Film review: Rock On 2
- Q4 earnings, oil prices to chart equities market direction this week
- Iran threatens to ‘vigorously’ resume enrichment if US quits nuclear deal
- President Kovind promulgates ordinance providing death penalty for child rapists
- Tata Motors’ market share in commercial vehicles rises to 44% in FY18 on turnaround strategy
- Idea Cellular’s proposal for 100% FDI under consideration of DIPP
When we last met Aditya, Joe, Kedar and Rob, members of the rock band Magik, they were seemingly headed for fame and fortune, having overcome assorted monetary, professional and mid-life crises. Since then, Rob, on his deathbed at the end of Rock On!!, has passed, though Luke Kenny makes an appearance in a flashback, his tresses greying but still worthy of some sort of hair-shimmer award. Joe (Arjun Rampal) has given up music and become a reality show judge and the owner of a swanky club. Aditya (Farhan Akhtar), haunted by the suicide of a fan, has decamped to Meghalaya. And Kedar (Purab Kohli) still goes by KD, short for ‘Killer Drummer’, which might be all you need to know about his emotional growth.
Had Rock On 2 rehashed Abhishek Kapoor’s 2008 film—simply given us another variation on good-looking, well-to-do people bemoaning life passing them by—it would have been trying. But director Shujaat Saudagar and writers Abhishek Kapoor and Pubali Chaudhuri have a new hook: altruism. The film opens in the mountains of Meghalaya, where Aditya has helped the local farmers form a cooperative and start a school. It’s good to see Hindi films try out new settings, and the valleys and lakes look idyllic, but the idea that it takes a big-city musician running from his demons to organise workers (that too, in the northeast) comes across as fairly patronising.
Aditya’s social work is put on hold when singer Jiah (Shraddha Kapoor) enters the picture. She’s the daughter of a disapproving classical musician (Kumud Mishra), and—as KD’s voice-over makes blindingly clear—has her own demons, just like Aditya. The film reveals the source of her trauma very slowly, though an educated guess should get you there about an hour in advance. There’s some potential in the film’s conception of Jiah—a shy woman who makes field recordings and writes tunes she doesn’t want people to hear—but there’s little that unfamiliar about the disapproving-father-dutiful-daughter route her story takes.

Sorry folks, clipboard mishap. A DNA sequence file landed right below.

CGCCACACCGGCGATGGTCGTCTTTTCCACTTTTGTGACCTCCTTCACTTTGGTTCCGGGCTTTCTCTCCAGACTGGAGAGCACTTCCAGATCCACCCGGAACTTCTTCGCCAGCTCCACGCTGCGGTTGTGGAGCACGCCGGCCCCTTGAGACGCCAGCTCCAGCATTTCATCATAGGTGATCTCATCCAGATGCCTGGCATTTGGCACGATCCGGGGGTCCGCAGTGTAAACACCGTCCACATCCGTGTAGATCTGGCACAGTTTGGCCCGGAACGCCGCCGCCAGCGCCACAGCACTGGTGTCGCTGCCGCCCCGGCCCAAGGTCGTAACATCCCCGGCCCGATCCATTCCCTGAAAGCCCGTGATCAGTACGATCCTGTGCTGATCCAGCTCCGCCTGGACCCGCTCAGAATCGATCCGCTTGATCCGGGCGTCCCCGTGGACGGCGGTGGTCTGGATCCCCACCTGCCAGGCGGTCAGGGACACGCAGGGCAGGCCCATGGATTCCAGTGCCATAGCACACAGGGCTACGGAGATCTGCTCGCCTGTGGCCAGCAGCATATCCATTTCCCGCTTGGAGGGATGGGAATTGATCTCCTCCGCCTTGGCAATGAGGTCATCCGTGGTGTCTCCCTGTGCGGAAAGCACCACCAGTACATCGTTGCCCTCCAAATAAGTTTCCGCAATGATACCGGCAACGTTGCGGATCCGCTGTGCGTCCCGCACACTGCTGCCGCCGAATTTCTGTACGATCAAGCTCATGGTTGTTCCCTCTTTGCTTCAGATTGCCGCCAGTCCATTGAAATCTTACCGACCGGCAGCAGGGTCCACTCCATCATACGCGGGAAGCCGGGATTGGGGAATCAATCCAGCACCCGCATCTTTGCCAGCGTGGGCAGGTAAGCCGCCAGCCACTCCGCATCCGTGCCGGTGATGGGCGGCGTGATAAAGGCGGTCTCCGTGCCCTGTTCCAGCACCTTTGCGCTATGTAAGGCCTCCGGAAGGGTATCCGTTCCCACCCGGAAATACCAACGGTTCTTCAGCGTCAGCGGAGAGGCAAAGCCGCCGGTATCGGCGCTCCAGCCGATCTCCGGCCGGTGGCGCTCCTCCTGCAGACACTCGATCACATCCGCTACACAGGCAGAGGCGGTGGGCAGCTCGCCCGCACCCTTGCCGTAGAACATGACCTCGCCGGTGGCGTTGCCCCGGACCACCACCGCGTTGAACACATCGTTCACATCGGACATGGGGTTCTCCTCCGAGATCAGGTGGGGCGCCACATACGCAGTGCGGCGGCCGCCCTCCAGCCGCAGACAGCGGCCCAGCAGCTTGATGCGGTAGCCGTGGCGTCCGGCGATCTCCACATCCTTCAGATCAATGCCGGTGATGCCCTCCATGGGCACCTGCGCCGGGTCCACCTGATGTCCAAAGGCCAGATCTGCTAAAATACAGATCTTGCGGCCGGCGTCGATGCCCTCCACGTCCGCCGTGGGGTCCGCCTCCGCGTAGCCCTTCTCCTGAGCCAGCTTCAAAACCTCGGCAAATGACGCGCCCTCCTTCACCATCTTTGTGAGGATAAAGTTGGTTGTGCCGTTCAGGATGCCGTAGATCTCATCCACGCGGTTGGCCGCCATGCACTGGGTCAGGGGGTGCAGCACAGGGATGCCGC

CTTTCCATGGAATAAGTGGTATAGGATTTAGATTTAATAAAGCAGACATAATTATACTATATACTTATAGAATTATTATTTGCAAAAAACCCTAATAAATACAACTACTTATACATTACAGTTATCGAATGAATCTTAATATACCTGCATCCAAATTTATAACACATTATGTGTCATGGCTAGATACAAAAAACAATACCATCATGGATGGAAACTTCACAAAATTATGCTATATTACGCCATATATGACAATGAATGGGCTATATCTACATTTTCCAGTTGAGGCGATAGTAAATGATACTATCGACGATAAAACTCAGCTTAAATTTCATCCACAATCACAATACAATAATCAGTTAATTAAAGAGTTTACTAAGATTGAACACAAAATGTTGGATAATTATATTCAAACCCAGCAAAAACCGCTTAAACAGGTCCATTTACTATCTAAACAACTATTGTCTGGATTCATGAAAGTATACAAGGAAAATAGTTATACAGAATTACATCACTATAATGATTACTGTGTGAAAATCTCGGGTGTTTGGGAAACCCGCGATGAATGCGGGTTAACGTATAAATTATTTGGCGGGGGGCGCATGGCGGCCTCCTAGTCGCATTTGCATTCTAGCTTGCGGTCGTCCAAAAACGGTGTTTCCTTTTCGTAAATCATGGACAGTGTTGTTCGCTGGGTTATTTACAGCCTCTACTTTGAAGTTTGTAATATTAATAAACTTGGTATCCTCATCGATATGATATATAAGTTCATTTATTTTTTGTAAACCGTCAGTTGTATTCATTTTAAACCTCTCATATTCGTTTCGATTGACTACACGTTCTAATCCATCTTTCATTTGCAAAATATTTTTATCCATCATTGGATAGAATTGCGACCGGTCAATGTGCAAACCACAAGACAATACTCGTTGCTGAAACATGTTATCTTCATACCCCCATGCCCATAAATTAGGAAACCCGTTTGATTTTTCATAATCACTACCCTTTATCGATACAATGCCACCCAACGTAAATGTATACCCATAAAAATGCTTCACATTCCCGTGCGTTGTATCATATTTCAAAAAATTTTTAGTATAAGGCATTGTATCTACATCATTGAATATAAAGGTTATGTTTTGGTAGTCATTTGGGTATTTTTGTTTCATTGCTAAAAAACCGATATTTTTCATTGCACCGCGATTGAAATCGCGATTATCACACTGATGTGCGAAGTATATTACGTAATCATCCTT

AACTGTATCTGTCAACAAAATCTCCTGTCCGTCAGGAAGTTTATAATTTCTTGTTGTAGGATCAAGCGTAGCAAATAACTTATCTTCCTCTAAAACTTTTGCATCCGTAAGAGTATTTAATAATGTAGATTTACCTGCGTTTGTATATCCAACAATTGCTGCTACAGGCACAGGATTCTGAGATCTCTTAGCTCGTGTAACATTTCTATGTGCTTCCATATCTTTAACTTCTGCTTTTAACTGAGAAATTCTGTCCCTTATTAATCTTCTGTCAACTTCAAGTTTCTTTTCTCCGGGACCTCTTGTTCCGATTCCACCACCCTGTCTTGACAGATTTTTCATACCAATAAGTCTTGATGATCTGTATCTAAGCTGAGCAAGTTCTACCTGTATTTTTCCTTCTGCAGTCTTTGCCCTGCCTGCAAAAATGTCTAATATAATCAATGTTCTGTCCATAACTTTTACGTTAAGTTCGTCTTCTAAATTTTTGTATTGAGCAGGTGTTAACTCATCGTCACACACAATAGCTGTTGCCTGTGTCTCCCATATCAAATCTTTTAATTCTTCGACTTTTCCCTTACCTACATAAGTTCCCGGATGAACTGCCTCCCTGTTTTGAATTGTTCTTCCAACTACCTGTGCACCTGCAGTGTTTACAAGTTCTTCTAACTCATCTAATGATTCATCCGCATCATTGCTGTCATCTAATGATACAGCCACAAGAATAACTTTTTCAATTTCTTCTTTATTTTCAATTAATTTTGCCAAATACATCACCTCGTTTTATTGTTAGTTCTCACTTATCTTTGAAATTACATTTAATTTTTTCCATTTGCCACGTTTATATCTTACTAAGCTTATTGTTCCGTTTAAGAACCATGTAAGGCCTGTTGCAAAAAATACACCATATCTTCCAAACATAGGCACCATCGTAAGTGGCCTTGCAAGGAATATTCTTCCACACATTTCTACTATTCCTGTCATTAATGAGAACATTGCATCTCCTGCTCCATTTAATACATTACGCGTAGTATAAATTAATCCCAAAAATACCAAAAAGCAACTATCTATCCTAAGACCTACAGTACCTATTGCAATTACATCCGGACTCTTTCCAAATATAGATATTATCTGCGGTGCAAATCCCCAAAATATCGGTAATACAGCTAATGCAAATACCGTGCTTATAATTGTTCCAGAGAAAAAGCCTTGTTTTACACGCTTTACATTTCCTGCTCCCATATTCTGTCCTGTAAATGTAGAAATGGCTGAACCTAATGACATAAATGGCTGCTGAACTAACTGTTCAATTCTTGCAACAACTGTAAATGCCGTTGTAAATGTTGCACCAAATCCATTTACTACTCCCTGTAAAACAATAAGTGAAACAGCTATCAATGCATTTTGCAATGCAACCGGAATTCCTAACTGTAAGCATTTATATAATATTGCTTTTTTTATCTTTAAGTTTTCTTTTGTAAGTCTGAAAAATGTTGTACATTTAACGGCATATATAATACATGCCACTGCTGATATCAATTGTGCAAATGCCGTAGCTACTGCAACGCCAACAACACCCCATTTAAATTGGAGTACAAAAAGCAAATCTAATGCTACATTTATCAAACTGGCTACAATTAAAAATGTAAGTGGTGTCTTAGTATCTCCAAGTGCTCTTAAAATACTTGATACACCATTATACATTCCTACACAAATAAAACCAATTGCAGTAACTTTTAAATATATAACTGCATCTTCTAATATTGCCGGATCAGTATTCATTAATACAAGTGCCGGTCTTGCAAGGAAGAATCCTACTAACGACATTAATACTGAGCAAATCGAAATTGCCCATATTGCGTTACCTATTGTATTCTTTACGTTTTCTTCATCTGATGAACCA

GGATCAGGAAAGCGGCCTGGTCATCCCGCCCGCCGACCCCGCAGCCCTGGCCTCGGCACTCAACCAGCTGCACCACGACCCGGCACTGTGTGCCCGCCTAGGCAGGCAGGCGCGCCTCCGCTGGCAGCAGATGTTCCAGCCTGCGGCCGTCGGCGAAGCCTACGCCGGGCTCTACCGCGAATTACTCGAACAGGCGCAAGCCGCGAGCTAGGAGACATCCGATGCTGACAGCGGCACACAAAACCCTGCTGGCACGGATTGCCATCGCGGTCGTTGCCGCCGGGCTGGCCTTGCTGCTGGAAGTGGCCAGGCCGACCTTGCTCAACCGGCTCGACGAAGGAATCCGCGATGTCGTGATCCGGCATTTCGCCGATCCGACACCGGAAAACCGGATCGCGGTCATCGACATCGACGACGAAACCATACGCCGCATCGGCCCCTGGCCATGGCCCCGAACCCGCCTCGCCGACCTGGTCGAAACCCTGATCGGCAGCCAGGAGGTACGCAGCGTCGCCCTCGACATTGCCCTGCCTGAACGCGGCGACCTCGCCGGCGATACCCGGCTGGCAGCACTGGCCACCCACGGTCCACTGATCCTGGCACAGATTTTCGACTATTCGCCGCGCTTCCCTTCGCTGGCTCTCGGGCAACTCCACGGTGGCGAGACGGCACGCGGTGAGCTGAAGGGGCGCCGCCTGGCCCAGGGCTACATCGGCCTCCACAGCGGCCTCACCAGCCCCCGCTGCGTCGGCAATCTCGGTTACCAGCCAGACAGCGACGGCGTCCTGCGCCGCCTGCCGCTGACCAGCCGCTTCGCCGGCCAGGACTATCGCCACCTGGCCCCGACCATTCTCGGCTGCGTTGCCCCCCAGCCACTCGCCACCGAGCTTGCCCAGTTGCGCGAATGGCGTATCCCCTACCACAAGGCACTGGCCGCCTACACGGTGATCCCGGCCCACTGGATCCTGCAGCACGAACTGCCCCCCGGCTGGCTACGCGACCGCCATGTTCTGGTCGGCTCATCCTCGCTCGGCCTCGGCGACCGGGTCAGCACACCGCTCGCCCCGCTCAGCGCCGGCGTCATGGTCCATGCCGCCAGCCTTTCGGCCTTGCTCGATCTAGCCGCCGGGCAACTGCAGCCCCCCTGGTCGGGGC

Like the earlier film, the best thing one can say about Rock On 2 is that it’s a professional job. The storytelling is straightforward, and just in case anyone’s having the slightest difficulty understanding what’s going on, there’s KD’s voice-over. The writing is stolid, full of unmusical truths like “Move on kehna aasaan hai, karna mushkil hai”. Shankar-Ehsaan-Loy contribute bright, catchy pop-rock. Everything is tied with a neat bow in the end—nothing like a good gig to set right deep-seated emotional issues and, it would seem, a corner of Meghalaya.
With Akhtar and Rampal doing strong-men-in-agony routines, it’s left to Kohli to inject some fun, which he gamely does, even though it makes him look silly at times. Shashank Arora is intriguing as an ambitious shudhh Hindi-speaking semi-classical musician who joins Magik, but it’s an underwritten part. Kapoor does her own singing—fairly well, it must be said—as does the hoarse-voiced Akhtar. What is perhaps most surprising is that a film about musicians has nothing insightful to tell us about how music is made. In the fantasy world of the film, abandoned takes and flubbed notes don’t exist. It sounds right but rings false.
Rock On 2 releases in theatres on Friday.